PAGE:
Before I arrived in the U.S., Simin introduced me to part of her American family, Athena Katsaros and Rocco Capobianco. They had already helped me by paying for my travel expenses to the U.S. and they became my American parents. Simin, Malika (who also lives in the U.S.) and I spend every Christmas with them and take family vacations together every summer. They love and support me through all of the ups and downs of my personal, academic and professional life. They raised the money for my tuition and other EMU expenses so I graduated with almost no debt. Athena became a mentor to me and encouraged me to develop into an independent woman. I also have a group of wonderful women who I call my aunties. They have cheered me on, provided me with places to live, financial and practical support and most importantly, so much love! They make me feel that I have a real family here in the U.S
When I returned to Kabul in 2015, I co-founded the Aayenda Jewelry Cooperative with two other Afghan artisans and the support of Future Brilliance. The mission of the Cooperative is to bring together Afghan artisans, gem cutters and jewelers from all over Afghanistan. We work with Future Brilliance to provide training, new tools for design, and connect our members with global markets.
Earlier this year, I enrolled in the Miami Ad School in Atlanta to further develop my skills. My dream is to eventually establish my own jewelry design company.
Spreading my wings
The most exciting journey of my life was to the Antarctic in March 2016 with the explorer, Robert Swan, who was the first person in history to walk to both the South and North poles. He chose me to be the very first Afghan to travel to Antarctica with his Leadership On the Edge Program, organized by his 2041 Foundation.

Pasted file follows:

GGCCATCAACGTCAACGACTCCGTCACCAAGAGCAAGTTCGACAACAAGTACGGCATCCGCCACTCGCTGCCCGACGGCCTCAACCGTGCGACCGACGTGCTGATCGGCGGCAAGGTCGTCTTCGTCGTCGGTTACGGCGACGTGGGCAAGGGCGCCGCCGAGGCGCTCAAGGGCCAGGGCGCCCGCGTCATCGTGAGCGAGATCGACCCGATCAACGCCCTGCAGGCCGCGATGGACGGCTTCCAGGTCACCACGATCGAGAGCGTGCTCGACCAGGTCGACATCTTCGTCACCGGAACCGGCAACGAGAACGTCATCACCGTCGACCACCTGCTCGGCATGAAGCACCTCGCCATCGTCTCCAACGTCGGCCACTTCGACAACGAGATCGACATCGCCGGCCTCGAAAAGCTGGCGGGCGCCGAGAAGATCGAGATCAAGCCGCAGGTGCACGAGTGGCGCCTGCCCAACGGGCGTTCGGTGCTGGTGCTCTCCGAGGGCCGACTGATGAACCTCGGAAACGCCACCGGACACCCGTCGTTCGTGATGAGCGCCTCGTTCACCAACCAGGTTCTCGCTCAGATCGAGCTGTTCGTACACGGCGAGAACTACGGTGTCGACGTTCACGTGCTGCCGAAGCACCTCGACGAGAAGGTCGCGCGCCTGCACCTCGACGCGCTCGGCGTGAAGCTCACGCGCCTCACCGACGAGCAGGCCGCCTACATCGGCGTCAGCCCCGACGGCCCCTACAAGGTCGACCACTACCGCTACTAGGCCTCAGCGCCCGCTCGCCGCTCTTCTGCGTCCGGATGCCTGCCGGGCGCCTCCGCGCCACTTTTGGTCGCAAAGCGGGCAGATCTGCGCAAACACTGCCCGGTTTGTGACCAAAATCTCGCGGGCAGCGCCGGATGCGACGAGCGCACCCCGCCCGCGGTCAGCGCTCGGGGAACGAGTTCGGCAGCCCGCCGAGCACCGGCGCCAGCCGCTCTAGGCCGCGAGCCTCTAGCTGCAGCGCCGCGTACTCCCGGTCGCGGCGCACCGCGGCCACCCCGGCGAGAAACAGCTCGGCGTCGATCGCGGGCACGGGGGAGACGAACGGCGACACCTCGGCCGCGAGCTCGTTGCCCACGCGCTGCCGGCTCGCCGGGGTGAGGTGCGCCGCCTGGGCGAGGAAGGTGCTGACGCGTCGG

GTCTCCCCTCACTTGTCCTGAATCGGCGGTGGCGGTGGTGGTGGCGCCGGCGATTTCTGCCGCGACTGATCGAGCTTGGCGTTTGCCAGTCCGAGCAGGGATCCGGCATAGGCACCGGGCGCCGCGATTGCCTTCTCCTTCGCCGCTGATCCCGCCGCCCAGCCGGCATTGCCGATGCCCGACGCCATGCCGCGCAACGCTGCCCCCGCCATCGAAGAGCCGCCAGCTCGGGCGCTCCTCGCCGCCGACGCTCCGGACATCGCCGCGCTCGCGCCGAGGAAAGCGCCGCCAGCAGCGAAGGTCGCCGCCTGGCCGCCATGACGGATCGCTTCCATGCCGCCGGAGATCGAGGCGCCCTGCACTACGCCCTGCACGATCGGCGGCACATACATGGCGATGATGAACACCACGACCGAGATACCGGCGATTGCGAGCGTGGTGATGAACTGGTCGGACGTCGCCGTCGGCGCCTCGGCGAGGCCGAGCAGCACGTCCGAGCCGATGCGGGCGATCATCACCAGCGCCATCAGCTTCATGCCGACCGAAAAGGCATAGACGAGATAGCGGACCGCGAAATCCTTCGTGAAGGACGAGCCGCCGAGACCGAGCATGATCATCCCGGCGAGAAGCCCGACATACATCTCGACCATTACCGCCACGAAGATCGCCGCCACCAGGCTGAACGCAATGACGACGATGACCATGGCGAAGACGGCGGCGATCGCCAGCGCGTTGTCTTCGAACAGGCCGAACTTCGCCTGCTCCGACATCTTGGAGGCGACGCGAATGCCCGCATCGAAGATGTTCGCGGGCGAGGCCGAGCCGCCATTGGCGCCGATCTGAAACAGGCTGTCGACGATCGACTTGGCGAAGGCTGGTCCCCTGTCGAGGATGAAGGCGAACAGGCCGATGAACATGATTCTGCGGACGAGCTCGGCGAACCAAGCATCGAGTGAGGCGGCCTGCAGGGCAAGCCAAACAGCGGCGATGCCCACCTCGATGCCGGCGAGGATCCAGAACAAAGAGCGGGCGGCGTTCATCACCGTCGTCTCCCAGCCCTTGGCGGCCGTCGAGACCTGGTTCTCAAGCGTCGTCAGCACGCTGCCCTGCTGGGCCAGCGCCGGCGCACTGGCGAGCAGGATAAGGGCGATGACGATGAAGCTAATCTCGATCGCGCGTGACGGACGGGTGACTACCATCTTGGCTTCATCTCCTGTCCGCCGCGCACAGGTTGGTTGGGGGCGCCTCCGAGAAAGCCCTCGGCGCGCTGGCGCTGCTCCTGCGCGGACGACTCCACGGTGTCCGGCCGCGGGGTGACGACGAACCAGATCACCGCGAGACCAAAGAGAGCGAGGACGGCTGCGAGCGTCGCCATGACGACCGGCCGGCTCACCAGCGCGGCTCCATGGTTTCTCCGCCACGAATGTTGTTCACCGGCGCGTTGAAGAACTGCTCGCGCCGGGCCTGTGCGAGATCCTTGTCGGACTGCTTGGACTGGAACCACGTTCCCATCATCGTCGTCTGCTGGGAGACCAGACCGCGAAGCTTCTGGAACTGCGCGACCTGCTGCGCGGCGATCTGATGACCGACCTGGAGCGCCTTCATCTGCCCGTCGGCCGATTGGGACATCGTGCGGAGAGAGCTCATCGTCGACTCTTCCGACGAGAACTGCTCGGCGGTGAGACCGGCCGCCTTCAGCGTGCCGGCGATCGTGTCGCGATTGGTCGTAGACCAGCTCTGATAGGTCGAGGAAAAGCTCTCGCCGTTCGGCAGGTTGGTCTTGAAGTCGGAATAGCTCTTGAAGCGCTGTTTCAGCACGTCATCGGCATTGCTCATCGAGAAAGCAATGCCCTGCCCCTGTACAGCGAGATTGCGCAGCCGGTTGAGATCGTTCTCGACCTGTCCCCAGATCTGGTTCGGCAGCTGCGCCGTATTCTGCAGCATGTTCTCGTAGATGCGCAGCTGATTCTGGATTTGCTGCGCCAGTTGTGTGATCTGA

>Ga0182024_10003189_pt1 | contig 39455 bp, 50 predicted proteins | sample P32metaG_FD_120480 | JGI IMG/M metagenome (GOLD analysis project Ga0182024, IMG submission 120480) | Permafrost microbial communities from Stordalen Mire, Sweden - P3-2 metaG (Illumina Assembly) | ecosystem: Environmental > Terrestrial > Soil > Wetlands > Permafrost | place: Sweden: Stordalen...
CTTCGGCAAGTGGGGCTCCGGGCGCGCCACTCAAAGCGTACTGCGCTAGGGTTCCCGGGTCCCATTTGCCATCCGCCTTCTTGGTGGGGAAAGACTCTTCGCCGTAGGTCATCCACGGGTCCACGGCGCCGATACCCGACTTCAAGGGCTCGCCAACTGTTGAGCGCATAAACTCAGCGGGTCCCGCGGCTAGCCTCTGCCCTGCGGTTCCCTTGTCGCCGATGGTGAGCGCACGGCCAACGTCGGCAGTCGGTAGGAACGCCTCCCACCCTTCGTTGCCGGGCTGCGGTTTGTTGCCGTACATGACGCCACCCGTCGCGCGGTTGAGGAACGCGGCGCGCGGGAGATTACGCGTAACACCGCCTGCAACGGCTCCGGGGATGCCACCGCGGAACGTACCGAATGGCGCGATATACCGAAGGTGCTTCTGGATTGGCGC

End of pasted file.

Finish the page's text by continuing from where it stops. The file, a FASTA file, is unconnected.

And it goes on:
The purpose of this expedition was to teach young leaders about the impact of climate change and to inspire us to raise awareness. Before leaving on my trip I was nervous about so many things. I do not like cold weather, and I was traveling alone to one of the most remote places in the world with people I had never met. But soon my fears faded as my heart filled with joy and curiosity about Antarctica, and I’m forever changed.
I will continue to find ways to encourage and advocate for young Afghan women who want to become artisans and designers. When I am asked for advice by women who face challenges in fulfilling their dreams, I tell them:
- Seek help and connect with people
- Recognize great opportunities when they appear and go for them 100%
- Never let fear come between you and your dreams
- Always express your gratitude
- Never give up on your dreams
- You can overcome any challenges